Investors press 1,600 ‘laggard’ businesses to report environmental impacts
Investors collectively managing $29trn of assets have pressed corporates that consistently refuse to disclose their environmental impacts – including Tesla and Volvo – to do so.
The call to action, being made by more than 280 financial institutions to some 1,600 companies, is being coordinated by CDP. CDP is targeting companies in sectors with high environmental impacts, including oil and gas, power generation, mining. manufacturing and transport.
Firms are being asked to disclose through the CDP platform, in a drive to ensure comparable disclosures.
Collectively, the corporates receiving letters under the campaign represent a combined $21trn in global market capitalisation. While not all of them disclose their emissions in a meaningful way, CDP estimates that they collectively emit more CO2e than the EU and Canada combined each year.
CDP has named several repeat offenders to receive letters. They include several fossil fuel majors such as ExxonMobil, Chevron and state-owned Saudi Aramco. Also listed are Glencore, Caterpillar and Swiss pharma giant Roche Holding AG.
In the transport sector, firms receiving letters include Volvo and Tesla. Tesla prides its work in accelerating the electric vehicle transition but has only been publishing annual sustainability reports since 2019, and they tend to be light on data.
Around three-quarters of the corporates receiving letters will be asked to disclose their climate impacts. But the campaign will also press corporates disclosing on climate through CDP to use its other tools relating to water and forests.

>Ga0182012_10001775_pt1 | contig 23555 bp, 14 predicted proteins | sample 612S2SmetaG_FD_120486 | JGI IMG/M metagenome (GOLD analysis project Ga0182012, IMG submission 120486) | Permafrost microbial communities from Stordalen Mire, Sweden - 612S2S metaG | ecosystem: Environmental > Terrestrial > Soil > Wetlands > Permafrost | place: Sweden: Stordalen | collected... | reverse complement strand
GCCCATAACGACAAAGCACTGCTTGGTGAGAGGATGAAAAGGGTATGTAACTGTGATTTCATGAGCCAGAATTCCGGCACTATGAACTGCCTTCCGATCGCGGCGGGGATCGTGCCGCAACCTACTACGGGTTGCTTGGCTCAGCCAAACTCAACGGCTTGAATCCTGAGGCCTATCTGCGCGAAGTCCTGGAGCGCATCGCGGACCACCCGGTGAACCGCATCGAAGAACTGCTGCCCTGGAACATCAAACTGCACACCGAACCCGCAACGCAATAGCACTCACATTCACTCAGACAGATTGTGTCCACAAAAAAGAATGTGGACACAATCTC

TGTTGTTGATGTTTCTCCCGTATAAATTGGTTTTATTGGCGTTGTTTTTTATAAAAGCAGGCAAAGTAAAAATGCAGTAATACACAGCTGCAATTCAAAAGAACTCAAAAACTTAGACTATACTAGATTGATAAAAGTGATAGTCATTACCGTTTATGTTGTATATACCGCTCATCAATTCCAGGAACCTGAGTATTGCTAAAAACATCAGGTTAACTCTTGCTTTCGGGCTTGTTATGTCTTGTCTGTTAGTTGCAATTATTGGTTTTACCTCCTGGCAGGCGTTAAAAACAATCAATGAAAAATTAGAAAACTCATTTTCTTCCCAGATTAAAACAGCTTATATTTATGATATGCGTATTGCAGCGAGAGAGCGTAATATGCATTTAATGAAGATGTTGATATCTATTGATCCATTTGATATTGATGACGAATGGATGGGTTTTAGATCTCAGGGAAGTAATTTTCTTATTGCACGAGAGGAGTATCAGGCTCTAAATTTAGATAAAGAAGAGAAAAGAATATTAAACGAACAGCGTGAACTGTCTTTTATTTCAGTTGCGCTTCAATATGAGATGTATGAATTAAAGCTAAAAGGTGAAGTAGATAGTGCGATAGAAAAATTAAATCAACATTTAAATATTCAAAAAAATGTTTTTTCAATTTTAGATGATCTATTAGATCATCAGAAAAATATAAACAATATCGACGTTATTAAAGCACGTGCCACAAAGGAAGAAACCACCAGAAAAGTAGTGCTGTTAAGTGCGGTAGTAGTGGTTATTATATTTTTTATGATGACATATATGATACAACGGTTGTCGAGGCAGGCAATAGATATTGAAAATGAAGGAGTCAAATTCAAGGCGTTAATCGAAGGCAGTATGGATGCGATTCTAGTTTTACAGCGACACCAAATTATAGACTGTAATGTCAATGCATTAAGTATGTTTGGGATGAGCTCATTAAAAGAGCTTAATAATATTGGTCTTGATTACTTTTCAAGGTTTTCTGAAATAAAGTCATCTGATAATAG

For example, BP, BMW and Amazon disclose emissions through CDP but did not disclose forest and water impacts in 2022.
Some 18,600 companies disclosed data on climate to CDP last year – a 42% year-on-year increase. Yet less than half of this amount disclosed on biodiversity, and only 1,000 disclosed information on forests.
Corporates are being asked to disclose impacts by 26 July.
CDP’s Claire Elsdon said the fact that this year’s non-disclosure campaign has unprecedented support from investors “signals recognition that robust transition plans necessitate higher rates of transparency across all segments of the environment, and a holistic understanding of financial risks”.
Businesses are not yet being pressed, through this annual campaign, to use CDP’s new plastics disclosures platform. This function launched in April and, at that point, CDP urged some 7,000 companies in the plastics value chain to use it.
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